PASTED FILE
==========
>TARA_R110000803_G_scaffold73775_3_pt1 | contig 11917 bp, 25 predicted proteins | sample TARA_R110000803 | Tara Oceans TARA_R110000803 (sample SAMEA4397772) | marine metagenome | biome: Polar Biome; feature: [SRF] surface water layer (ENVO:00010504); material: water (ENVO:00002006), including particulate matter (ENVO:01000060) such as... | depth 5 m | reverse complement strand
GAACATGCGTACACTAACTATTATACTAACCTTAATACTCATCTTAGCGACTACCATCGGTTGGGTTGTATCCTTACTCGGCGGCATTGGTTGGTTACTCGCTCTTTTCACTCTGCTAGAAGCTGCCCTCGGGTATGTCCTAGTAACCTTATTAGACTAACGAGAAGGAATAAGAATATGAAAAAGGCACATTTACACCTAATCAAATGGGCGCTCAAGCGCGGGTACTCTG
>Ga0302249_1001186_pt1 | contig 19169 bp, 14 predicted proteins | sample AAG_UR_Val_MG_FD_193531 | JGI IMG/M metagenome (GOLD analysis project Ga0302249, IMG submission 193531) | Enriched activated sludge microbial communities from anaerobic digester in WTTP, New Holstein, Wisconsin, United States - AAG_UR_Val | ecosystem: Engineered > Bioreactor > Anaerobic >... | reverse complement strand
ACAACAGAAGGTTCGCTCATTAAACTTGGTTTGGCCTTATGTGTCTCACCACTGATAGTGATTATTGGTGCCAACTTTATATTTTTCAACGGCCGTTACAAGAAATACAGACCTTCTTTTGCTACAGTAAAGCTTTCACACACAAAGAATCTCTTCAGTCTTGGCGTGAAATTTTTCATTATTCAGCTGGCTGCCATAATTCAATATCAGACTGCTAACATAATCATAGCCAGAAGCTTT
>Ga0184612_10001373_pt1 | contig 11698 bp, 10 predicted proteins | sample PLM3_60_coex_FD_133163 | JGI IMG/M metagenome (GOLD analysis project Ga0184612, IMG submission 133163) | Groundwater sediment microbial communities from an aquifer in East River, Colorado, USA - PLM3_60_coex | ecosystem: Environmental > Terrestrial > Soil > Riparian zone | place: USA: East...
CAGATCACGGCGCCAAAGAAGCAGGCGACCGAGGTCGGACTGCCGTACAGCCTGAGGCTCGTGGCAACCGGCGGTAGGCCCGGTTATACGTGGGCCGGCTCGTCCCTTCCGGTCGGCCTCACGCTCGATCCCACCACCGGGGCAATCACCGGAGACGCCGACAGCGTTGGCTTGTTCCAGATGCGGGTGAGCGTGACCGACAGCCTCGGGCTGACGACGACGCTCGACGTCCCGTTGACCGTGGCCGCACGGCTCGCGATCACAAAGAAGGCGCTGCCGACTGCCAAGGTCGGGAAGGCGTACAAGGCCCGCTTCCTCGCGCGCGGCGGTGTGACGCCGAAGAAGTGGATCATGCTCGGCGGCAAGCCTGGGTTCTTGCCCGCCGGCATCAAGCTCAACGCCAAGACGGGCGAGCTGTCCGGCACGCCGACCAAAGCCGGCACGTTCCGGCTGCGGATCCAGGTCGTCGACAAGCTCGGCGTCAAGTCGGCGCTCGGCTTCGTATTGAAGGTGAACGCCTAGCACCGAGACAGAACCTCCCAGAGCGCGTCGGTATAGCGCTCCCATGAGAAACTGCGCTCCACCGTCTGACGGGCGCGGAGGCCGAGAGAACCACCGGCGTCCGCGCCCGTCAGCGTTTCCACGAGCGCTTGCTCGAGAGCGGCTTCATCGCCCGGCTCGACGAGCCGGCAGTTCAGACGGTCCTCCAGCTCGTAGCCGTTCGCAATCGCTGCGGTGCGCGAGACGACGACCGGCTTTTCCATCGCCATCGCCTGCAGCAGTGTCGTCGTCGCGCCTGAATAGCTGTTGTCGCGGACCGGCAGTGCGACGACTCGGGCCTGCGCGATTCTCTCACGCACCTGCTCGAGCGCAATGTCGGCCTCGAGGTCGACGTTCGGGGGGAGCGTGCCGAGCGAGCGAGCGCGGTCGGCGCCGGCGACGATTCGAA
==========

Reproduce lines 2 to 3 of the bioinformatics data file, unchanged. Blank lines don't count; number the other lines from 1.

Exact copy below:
GAACATGCGTACACTAACTATTATACTAACCTTAATACTCATCTTAGCGACTACCATCGGTTGGGTTGTATCCTTACTCGGCGGCATTGGTTGGTTACTCGCTCTTTTCACTCTGCTAGAAGCTGCCCTCGGGTATGTCCTAGTAACCTTATTAGACTAACGAGAAGGAATAAGAATATGAAAAAGGCACATTTACACCTAATCAAATGGGCGCTCAAGCGCGGGTACTCTG
>Ga0302249_1001186_pt1 | contig 19169 bp, 14 predicted proteins | sample AAG_UR_Val_MG_FD_193531 | JGI IMG/M metagenome (GOLD analysis project Ga0302249, IMG submission 193531) | Enriched activated sludge microbial communities from anaerobic digester in WTTP, New Holstein, Wisconsin, United States - AAG_UR_Val | ecosystem: Engineered > Bioreactor > Anaerobic >... | reverse complement strand